The source that you used to back up your argument "that a reduction of crime leads to better education within the community" says in the first paragraph "there is an overwhelming consensus among public officials, academics, teachers, and parents that postsecondary education is one of the most successful and cost-effective methods of preventing crime." [4] This contradicts your point that preventing crime leads to more education, and compliments my point that more education leads to less crime. Also, one of the main topics of the article is "Education as Crime Prevention" [4], not "Crime Prevention to Increase Education". To reiterate my point in round 2, first education must be prioritized, then crime will decline. Not the other way around.

[1] https://sites.google.com...
[2] http://www.citylab.com...
[3] https://thenewtropic.com...
[4] http://criminal-justice.iresearchnet.com...
LaL36

Pro

Segregation


Quoting a dictionary definition or examining the origins of a term does not accomplish anything when analyzing economic consequences. All that is relevant is the effects and incentives that emerge. Next con proposes integration without gentrification even though I proved in round 1 that gentrification clearly accomplishes this. Con engages in the same method of quoting the dictionary definition of integration and the origins of the terms as opposed to analyzing what methods accomplish this goal. Next con objects to the integration done from gentrification due to the fact that a name was changed in a neighborhood. This connects to my next contention of crime but I will address it here and that is that changing a name really benefits the productivity that can be created in that neighborhood. If I am opening a business there is no way that I am opening up one in Compton, California because of the crime and gangs associated with that neighborhood and I am sure con would have the same reasoning. But even if on paper crime was removed from that neighborhood the association of that city with crime and gangs cannot always be removed because of the legacy. Changing the names would prevent newcomers to this area or people starting businesses from being aware of such a thing. Once again we need to look at the effects of policies not how they will be perceived. A name change is something trivial and while some might be sad about it, the positive effects that emerge should prevail. I agree with pretty much everything that con wrote at the end of his paragraph. It is wrong to put restrictions on businesses or for buildings and I think reducing red tape is a good solution. But gentrification still needs to come first before that can happen.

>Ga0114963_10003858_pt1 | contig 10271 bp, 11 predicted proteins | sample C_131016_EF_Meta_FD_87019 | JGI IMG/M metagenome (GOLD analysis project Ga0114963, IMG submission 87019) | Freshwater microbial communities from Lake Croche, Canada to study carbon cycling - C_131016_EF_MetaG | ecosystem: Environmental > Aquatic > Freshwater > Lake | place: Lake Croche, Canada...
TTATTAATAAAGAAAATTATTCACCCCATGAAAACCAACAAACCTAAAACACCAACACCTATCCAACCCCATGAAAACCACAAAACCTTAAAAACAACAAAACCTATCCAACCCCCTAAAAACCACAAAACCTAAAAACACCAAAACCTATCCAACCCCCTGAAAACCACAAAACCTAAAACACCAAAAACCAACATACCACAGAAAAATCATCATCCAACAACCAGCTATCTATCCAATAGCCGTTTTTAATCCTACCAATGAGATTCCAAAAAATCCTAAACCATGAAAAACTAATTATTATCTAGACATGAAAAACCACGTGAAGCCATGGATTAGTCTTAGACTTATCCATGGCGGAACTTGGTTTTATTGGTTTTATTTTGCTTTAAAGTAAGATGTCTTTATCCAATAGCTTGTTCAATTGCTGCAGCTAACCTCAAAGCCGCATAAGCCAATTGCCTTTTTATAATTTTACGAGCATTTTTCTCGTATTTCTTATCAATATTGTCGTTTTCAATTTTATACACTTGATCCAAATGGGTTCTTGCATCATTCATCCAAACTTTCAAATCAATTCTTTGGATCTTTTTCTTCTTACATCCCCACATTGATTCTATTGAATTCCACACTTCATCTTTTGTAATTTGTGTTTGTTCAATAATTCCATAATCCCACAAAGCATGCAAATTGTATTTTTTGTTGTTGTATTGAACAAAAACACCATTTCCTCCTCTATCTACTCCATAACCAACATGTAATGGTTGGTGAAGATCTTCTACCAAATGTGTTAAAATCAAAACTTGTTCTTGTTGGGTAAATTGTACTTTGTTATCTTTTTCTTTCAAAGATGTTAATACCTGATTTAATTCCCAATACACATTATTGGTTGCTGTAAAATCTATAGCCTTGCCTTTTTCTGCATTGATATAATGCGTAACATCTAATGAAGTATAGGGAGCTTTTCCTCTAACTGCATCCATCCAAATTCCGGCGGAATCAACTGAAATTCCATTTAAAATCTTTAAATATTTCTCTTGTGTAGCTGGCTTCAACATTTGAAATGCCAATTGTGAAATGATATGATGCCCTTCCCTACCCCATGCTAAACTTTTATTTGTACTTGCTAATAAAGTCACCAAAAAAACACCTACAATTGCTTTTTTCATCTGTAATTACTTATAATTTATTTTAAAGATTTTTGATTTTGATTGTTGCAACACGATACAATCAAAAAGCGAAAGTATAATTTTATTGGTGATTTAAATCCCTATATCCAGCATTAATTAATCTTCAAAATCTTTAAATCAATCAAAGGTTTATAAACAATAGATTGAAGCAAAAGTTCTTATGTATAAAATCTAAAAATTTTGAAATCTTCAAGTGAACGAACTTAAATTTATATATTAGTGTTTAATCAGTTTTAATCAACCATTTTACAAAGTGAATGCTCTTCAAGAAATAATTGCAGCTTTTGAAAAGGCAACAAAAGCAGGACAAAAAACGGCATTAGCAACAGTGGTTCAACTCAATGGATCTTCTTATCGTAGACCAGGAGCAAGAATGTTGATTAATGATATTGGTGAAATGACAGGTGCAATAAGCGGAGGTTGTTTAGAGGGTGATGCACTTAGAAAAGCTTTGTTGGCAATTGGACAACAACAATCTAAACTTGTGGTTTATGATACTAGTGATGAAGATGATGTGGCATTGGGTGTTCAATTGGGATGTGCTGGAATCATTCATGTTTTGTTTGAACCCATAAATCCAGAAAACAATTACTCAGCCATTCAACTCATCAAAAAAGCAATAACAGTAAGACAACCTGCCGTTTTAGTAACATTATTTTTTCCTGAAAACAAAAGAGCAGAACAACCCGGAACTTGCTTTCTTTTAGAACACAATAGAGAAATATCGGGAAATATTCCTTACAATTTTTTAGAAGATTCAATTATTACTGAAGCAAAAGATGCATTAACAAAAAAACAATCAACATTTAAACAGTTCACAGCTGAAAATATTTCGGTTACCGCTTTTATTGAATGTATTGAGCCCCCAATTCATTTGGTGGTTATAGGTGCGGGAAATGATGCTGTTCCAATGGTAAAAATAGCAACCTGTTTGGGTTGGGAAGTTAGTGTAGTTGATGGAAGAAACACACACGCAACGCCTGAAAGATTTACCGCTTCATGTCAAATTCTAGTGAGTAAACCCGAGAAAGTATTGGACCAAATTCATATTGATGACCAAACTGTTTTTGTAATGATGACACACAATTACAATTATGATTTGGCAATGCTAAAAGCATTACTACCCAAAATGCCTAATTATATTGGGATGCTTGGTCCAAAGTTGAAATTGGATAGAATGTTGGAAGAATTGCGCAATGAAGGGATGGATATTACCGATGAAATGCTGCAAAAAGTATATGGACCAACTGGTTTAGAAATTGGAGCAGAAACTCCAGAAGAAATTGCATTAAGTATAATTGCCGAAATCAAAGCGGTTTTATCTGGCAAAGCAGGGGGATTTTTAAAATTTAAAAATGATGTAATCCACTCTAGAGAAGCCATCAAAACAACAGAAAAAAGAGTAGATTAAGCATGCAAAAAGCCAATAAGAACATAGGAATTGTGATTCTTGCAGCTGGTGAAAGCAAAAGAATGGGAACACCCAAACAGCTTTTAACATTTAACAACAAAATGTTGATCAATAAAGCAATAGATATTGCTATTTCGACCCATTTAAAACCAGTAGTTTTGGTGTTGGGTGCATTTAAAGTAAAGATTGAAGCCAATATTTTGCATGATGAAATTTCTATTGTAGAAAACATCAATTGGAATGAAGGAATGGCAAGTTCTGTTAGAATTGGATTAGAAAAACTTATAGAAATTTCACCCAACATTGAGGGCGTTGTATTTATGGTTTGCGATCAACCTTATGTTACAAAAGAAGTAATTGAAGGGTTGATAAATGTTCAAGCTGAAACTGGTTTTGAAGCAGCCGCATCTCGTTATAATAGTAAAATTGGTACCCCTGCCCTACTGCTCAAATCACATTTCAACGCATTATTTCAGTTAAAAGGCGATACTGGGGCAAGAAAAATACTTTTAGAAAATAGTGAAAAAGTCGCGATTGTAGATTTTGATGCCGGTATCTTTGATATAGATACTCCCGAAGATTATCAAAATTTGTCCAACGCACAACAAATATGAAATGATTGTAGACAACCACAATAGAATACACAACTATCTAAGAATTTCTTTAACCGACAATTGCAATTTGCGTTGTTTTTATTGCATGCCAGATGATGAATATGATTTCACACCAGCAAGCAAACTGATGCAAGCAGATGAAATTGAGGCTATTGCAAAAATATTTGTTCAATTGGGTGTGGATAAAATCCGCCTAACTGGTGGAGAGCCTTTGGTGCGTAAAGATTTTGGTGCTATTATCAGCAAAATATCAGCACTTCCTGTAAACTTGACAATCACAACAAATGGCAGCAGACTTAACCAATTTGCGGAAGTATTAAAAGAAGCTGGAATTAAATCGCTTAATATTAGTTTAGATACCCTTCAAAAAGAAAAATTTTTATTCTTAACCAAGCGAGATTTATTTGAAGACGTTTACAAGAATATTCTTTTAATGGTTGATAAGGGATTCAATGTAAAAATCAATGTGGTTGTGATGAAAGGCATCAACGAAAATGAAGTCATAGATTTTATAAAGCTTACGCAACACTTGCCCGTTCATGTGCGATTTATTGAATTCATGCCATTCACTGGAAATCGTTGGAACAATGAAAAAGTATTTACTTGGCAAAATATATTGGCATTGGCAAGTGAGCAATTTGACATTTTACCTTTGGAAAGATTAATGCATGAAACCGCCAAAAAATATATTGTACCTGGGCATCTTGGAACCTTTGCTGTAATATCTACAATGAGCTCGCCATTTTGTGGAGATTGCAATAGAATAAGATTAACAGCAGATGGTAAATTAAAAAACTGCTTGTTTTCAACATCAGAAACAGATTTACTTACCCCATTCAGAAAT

Crime